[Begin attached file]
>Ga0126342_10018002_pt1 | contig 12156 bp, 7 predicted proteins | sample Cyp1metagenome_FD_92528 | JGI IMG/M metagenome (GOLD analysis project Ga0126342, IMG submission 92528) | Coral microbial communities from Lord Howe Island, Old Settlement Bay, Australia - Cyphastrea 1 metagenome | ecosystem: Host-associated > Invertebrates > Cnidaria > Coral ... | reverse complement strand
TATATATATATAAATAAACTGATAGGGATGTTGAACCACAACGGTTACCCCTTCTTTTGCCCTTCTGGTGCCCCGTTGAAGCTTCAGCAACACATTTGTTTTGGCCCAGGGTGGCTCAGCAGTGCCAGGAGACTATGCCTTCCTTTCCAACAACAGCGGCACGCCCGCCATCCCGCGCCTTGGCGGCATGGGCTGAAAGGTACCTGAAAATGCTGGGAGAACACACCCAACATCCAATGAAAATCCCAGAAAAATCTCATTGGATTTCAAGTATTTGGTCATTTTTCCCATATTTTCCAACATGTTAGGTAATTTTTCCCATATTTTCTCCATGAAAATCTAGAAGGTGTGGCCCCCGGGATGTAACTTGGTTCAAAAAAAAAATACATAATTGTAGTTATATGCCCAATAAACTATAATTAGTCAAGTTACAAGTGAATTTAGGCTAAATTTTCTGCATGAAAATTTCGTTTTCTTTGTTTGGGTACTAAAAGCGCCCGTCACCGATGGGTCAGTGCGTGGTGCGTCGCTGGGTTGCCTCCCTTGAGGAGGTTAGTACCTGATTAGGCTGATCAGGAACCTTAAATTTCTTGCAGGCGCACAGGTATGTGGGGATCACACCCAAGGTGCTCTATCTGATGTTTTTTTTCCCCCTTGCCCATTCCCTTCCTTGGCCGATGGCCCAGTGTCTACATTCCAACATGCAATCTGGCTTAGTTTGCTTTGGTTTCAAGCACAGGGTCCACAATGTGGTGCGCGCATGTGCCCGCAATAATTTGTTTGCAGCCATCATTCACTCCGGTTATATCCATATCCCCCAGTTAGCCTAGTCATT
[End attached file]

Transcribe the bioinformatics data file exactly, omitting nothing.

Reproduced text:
>Ga0126342_10018002_pt1 | contig 12156 bp, 7 predicted proteins | sample Cyp1metagenome_FD_92528 | JGI IMG/M metagenome (GOLD analysis project Ga0126342, IMG submission 92528) | Coral microbial communities from Lord Howe Island, Old Settlement Bay, Australia - Cyphastrea 1 metagenome | ecosystem: Host-associated > Invertebrates > Cnidaria > Coral ... | reverse complement strand
TATATATATATAAATAAACTGATAGGGATGTTGAACCACAACGGTTACCCCTTCTTTTGCCCTTCTGGTGCCCCGTTGAAGCTTCAGCAACACATTTGTTTTGGCCCAGGGTGGCTCAGCAGTGCCAGGAGACTATGCCTTCCTTTCCAACAACAGCGGCACGCCCGCCATCCCGCGCCTTGGCGGCATGGGCTGAAAGGTACCTGAAAATGCTGGGAGAACACACCCAACATCCAATGAAAATCCCAGAAAAATCTCATTGGATTTCAAGTATTTGGTCATTTTTCCCATATTTTCCAACATGTTAGGTAATTTTTCCCATATTTTCTCCATGAAAATCTAGAAGGTGTGGCCCCCGGGATGTAACTTGGTTCAAAAAAAAAATACATAATTGTAGTTATATGCCCAATAAACTATAATTAGTCAAGTTACAAGTGAATTTAGGCTAAATTTTCTGCATGAAAATTTCGTTTTCTTTGTTTGGGTACTAAAAGCGCCCGTCACCGATGGGTCAGTGCGTGGTGCGTCGCTGGGTTGCCTCCCTTGAGGAGGTTAGTACCTGATTAGGCTGATCAGGAACCTTAAATTTCTTGCAGGCGCACAGGTATGTGGGGATCACACCCAAGGTGCTCTATCTGATGTTTTTTTTCCCCCTTGCCCATTCCCTTCCTTGGCCGATGGCCCAGTGTCTACATTCCAACATGCAATCTGGCTTAGTTTGCTTTGGTTTCAAGCACAGGGTCCACAATGTGGTGCGCGCATGTGCCCGCAATAATTTGTTTGCAGCCATCATTCACTCCGGTTATATCCATATCCCCCAGTTAGCCTAGTCATT